Easter is often the first indication of spring in Iceland. We hope things are getting better. Every Icelander remembers how incredibly boring those days used to be when we were kids. Good Friday was so holy that everything was closed that day. No shops, no movies, no theatre, no fun. Nobody was in doubt why it was called Long Friday in Icelandic. It was without doubt the longest day of the year.
Nowadays it is not as holy as it used to be. I think the restaurants and movie theatres are open. At least two shops were open, the very expensive chain 10-11 and a small neighborhood shop in western Reykjavík called Peter’s shop. Once a year Peter becomes famous and the TV crews flock to see the happy shoppers praise Peter.
In some churches people praise the Lord. Probably in all churches, but in only a few the so-called Passion Hymns by a17th century Icelandic poet, Hallgrímur Pétursson. They take four hours to read aloud and you have to be very religious, very literary or very tired to last through the whole reading. I have not even read them myself, although I often hear it is something every Icelander should do. I agree. Every Icelander should read them – later.
I had nothing to do, and so I decided to do what I often do in that situation. Take a walk through the Laugardalur Park in my neighborhood. It was raining. Drizzling, not pouring.
I grew up in this neighborhood, so I have been through the park hundreds of times. When I was growing up it was small and there were four or five farms in the valley. It seems a bit absurd now, but it was really like that. Some of the farmers were very odd, others well, all the ones I knew were odd.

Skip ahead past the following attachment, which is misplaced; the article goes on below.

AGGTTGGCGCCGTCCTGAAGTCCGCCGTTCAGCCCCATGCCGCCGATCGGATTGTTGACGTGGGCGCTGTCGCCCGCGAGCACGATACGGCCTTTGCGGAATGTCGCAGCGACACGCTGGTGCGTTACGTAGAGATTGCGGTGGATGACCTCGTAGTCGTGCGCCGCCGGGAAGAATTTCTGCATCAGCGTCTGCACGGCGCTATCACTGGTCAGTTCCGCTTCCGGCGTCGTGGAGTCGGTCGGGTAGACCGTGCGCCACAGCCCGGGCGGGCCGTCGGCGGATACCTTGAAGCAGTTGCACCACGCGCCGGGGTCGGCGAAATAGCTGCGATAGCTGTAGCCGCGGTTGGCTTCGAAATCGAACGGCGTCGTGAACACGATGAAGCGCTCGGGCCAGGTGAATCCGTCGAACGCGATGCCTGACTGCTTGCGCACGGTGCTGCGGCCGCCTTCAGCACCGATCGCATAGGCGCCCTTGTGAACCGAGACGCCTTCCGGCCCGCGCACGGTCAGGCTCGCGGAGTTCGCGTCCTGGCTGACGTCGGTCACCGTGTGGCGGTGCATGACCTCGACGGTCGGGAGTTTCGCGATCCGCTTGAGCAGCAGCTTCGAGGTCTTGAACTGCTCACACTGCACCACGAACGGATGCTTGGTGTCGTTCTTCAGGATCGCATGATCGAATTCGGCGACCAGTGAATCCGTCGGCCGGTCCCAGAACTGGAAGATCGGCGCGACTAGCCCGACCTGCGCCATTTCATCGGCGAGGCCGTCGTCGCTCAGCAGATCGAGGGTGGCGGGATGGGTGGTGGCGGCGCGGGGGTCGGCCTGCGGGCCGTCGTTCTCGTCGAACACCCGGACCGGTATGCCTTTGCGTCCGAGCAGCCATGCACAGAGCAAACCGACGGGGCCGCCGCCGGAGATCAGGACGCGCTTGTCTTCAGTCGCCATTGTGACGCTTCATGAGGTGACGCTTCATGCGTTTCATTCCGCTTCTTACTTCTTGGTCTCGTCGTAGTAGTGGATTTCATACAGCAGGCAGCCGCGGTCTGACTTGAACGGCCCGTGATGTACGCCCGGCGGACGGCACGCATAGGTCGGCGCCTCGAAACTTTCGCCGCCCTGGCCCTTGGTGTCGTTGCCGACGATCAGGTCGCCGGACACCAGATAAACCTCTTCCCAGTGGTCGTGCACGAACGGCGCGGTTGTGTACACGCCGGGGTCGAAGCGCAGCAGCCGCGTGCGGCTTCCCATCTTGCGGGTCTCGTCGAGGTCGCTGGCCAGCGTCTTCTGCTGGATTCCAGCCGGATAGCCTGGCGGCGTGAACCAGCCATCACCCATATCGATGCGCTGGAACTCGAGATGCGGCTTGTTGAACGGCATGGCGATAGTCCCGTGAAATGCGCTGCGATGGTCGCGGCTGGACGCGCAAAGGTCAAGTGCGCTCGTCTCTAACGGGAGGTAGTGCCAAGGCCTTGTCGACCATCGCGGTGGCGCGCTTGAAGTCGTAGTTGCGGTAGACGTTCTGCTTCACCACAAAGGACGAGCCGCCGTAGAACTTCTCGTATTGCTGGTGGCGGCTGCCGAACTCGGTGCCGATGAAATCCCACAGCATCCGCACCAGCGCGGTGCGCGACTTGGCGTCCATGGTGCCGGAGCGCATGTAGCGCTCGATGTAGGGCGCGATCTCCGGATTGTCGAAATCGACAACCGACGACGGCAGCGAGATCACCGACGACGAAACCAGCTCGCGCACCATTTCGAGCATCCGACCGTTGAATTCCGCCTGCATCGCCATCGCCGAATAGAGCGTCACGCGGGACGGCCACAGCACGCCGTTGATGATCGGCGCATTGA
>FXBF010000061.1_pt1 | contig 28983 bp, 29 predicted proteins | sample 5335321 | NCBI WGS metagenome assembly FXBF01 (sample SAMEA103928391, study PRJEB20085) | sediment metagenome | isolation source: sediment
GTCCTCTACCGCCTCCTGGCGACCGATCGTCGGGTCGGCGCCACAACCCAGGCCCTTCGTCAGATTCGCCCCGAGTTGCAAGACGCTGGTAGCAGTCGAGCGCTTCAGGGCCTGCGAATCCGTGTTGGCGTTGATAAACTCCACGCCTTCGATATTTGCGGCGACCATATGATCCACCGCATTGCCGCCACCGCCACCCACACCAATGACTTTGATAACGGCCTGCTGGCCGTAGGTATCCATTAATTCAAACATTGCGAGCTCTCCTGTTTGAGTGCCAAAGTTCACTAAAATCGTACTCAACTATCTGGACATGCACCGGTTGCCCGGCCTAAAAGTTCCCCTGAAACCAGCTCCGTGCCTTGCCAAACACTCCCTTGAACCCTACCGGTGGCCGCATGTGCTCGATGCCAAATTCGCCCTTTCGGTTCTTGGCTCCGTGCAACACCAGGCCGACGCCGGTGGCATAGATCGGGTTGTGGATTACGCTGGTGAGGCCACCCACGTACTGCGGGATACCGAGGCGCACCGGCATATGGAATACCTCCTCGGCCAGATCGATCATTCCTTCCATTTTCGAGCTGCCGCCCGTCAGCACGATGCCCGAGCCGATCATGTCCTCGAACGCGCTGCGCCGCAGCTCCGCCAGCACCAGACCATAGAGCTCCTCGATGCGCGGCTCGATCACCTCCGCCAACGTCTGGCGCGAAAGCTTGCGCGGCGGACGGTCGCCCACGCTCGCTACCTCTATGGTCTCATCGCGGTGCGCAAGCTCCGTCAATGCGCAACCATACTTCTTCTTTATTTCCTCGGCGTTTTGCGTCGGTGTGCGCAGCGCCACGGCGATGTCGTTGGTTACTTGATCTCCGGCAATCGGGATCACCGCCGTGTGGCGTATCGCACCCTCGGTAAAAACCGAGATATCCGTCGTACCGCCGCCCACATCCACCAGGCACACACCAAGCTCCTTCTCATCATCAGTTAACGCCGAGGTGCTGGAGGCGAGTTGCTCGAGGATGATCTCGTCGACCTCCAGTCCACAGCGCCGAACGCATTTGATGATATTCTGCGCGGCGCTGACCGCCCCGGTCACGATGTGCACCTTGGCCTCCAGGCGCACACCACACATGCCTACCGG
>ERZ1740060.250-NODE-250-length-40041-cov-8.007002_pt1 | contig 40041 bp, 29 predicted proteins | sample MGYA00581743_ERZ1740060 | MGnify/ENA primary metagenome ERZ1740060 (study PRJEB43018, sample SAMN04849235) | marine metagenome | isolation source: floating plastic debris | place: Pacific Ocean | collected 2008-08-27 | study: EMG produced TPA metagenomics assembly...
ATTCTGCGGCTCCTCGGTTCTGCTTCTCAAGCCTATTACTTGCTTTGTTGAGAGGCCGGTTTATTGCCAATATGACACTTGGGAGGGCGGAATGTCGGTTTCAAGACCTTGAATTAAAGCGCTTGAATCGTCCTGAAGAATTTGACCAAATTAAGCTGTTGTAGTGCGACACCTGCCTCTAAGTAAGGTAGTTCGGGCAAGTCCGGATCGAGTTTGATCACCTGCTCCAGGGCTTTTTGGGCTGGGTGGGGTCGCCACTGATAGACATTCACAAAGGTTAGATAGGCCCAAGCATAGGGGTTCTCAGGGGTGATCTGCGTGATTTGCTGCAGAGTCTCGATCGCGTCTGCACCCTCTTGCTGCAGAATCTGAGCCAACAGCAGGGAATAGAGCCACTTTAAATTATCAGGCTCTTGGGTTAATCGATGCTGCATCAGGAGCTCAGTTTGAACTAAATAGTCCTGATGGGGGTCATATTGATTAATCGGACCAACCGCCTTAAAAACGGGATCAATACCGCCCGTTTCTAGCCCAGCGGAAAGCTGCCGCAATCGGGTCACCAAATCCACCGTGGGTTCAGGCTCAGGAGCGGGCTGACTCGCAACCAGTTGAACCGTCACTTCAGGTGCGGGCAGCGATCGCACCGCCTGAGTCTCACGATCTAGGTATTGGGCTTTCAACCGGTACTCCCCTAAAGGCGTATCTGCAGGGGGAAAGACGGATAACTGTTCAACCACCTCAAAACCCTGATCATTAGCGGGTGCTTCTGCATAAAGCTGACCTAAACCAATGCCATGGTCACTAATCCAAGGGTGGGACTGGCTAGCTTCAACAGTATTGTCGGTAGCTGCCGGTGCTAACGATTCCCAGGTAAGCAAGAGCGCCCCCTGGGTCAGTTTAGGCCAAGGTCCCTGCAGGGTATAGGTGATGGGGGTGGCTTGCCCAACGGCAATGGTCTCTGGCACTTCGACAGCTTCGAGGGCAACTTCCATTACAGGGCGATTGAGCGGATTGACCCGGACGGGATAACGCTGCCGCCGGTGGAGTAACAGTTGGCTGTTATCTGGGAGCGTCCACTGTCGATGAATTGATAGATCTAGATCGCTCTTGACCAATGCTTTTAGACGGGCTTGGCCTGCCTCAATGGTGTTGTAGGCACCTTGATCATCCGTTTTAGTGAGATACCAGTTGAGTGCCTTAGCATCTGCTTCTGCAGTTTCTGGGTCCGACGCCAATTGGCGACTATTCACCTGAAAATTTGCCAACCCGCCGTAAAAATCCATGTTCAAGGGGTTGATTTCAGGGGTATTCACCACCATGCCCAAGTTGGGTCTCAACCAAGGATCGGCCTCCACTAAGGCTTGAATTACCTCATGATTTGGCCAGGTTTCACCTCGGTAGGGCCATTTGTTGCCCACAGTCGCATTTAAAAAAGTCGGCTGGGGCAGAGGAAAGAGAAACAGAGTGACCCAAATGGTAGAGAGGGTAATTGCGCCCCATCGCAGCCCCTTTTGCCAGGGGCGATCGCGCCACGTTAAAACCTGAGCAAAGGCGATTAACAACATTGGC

It was a gloomy day. On the way I passed our church. It was not there when I was young. We used to play basketball where the altar now stands. I saw some people standing outside smoking. Maybe they had an AA meeting in the basement.
I entered the park and there was no one there. At least it seemed that way. Most people probably went shopping at Peter’s. The birds were singing in the trees. I heard there was an owl in the park and I tried to find it. Owls are not native habitants of Iceland. Still they come once in a while. My father once saw one and it was mentioned in the newspaper. He passed a away, but the paper said that there are now owls in the park. If there are, I could not find them.
But I found other birds. Redwings are the most common birds in summer, at least in the city. They nest in many gardens. Their relatives, the blackbirds, are new arrivals to our country. When Paul McCartney was singing with his blackbird in the dead of night, we thought he was talking about a completely different bird, called blackbird in Icelandic, but not much of a singer. The ducks on a pond seemed to be doing fine, even though the geese are by far the more aggressive and tend to push them away.
I also saw that trees are making their first efforts to bloom, quite weak after a snowy winter. The few people walking around were walking their dogs. Two young women were walking three dogs, two of them (i.e. the dogs) quite big and cruel looking. Who wants animals like that, I thought (I was still thinking of the dogs).
A lone jogger passed me into the distance.
I was out of the park and passed by my old school. It looks much the same, except of course there was nobody there. The playground is now a parking space for the teachers. They used to live in nearby houses and walked to school. It took them less than a minute.
On my way back I met the dog walkers again. I said something to the effect of: “We meet again”, but one of the dogs jumped at my throat and I saved my life by an incredible backbend. Shivering, I walked on, until I passed the church again, saw a winding, narrow path leading up to it and would have recited the Passion Hymns, had I known any of them.
Benedikt Jóhannesson email@example.com